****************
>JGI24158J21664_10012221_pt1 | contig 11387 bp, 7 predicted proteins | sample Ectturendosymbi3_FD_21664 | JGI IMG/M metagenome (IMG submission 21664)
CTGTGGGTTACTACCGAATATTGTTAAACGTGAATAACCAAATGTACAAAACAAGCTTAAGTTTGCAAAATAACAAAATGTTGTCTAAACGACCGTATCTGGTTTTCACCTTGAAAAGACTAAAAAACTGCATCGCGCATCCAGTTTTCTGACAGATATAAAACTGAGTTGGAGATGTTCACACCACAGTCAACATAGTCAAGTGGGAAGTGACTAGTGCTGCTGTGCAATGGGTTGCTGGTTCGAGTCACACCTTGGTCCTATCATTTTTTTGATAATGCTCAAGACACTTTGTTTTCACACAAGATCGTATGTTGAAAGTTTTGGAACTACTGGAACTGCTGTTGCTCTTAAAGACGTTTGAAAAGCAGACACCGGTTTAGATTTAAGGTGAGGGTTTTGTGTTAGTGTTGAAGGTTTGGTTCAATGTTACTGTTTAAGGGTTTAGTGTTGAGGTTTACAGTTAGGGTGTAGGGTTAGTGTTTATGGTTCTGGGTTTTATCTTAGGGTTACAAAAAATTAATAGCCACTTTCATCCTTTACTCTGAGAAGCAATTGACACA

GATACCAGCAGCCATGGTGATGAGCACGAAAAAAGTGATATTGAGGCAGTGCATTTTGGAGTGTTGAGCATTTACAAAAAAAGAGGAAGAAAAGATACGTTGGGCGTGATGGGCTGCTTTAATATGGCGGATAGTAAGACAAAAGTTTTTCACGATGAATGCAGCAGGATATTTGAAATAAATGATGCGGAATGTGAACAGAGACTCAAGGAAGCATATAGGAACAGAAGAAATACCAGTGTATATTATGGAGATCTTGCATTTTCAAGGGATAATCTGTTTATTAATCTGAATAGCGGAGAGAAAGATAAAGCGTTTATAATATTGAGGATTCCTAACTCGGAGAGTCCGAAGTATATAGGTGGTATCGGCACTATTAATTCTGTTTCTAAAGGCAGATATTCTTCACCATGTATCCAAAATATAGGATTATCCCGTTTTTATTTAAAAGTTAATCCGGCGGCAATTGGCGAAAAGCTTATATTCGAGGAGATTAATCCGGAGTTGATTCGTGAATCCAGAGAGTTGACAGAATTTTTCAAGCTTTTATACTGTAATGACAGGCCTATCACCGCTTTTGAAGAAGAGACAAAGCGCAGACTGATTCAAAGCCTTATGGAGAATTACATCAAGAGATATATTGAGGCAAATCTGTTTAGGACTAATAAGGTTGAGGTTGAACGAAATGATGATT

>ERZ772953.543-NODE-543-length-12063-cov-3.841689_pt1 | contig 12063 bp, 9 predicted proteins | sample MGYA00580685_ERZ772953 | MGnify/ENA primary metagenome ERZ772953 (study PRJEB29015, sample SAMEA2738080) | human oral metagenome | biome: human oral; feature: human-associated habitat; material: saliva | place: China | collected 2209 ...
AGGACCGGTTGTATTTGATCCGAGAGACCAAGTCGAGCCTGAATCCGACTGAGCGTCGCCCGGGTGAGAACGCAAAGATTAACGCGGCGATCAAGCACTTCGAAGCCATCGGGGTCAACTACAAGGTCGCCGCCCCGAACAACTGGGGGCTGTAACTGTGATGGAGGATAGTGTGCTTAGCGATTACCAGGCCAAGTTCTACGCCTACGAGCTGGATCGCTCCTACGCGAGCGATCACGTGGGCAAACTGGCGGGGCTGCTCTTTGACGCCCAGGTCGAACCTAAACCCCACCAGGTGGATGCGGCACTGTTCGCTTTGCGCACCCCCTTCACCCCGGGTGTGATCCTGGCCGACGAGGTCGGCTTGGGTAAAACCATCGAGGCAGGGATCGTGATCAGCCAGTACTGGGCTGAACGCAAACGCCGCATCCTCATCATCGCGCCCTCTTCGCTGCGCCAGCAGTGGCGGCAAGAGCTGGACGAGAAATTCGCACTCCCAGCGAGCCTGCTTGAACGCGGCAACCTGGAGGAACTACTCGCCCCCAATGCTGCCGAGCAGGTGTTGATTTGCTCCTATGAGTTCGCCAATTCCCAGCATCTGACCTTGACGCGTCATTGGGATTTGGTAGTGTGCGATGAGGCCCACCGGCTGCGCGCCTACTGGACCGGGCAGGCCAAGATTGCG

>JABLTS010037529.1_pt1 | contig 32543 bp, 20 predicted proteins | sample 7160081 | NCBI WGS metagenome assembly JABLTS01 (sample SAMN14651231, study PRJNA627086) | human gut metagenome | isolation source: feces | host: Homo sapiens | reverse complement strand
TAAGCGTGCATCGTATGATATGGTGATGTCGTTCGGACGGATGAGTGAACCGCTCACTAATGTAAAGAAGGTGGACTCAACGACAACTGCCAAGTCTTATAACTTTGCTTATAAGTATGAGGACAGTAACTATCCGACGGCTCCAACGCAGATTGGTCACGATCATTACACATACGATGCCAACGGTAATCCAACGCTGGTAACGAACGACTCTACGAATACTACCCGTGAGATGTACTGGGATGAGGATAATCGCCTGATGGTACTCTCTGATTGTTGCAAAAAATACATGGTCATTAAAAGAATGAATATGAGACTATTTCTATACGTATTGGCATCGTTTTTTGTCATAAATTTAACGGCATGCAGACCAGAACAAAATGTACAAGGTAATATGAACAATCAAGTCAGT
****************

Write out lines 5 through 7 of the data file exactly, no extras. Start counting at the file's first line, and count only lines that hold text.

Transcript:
AGGACCGGTTGTATTTGATCCGAGAGACCAAGTCGAGCCTGAATCCGACTGAGCGTCGCCCGGGTGAGAACGCAAAGATTAACGCGGCGATCAAGCACTTCGAAGCCATCGGGGTCAACTACAAGGTCGCCGCCCCGAACAACTGGGGGCTGTAACTGTGATGGAGGATAGTGTGCTTAGCGATTACCAGGCCAAGTTCTACGCCTACGAGCTGGATCGCTCCTACGCGAGCGATCACGTGGGCAAACTGGCGGGGCTGCTCTTTGACGCCCAGGTCGAACCTAAACCCCACCAGGTGGATGCGGCACTGTTCGCTTTGCGCACCCCCTTCACCCCGGGTGTGATCCTGGCCGACGAGGTCGGCTTGGGTAAAACCATCGAGGCAGGGATCGTGATCAGCCAGTACTGGGCTGAACGCAAACGCCGCATCCTCATCATCGCGCCCTCTTCGCTGCGCCAGCAGTGGCGGCAAGAGCTGGACGAGAAATTCGCACTCCCAGCGAGCCTGCTTGAACGCGGCAACCTGGAGGAACTACTCGCCCCCAATGCTGCCGAGCAGGTGTTGATTTGCTCCTATGAGTTCGCCAATTCCCAGCATCTGACCTTGACGCGTCATTGGGATTTGGTAGTGTGCGATGAGGCCCACCGGCTGCGCGCCTACTGGACCGGGCAGGCCAAGATTGCG

>JABLTS010037529.1_pt1 | contig 32543 bp, 20 predicted proteins | sample 7160081 | NCBI WGS metagenome assembly JABLTS01 (sample SAMN14651231, study PRJNA627086) | human gut metagenome | isolation source: feces | host: Homo sapiens | reverse complement strand
TAAGCGTGCATCGTATGATATGGTGATGTCGTTCGGACGGATGAGTGAACCGCTCACTAATGTAAAGAAGGTGGACTCAACGACAACTGCCAAGTCTTATAACTTTGCTTATAAGTATGAGGACAGTAACTATCCGACGGCTCCAACGCAGATTGGTCACGATCATTACACATACGATGCCAACGGTAATCCAACGCTGGTAACGAACGACTCTACGAATACTACCCGTGAGATGTACTGGGATGAGGATAATCGCCTGATGGTACTCTCTGATTGTTGCAAAAAATACATGGTCATTAAAAGAATGAATATGAGACTATTTCTATACGTATTGGCATCGTTTTTTGTCATAAATTTAACGGCATGCAGACCAGAACAAAATGTACAAGGTAATATGAACAATCAAGTCAGT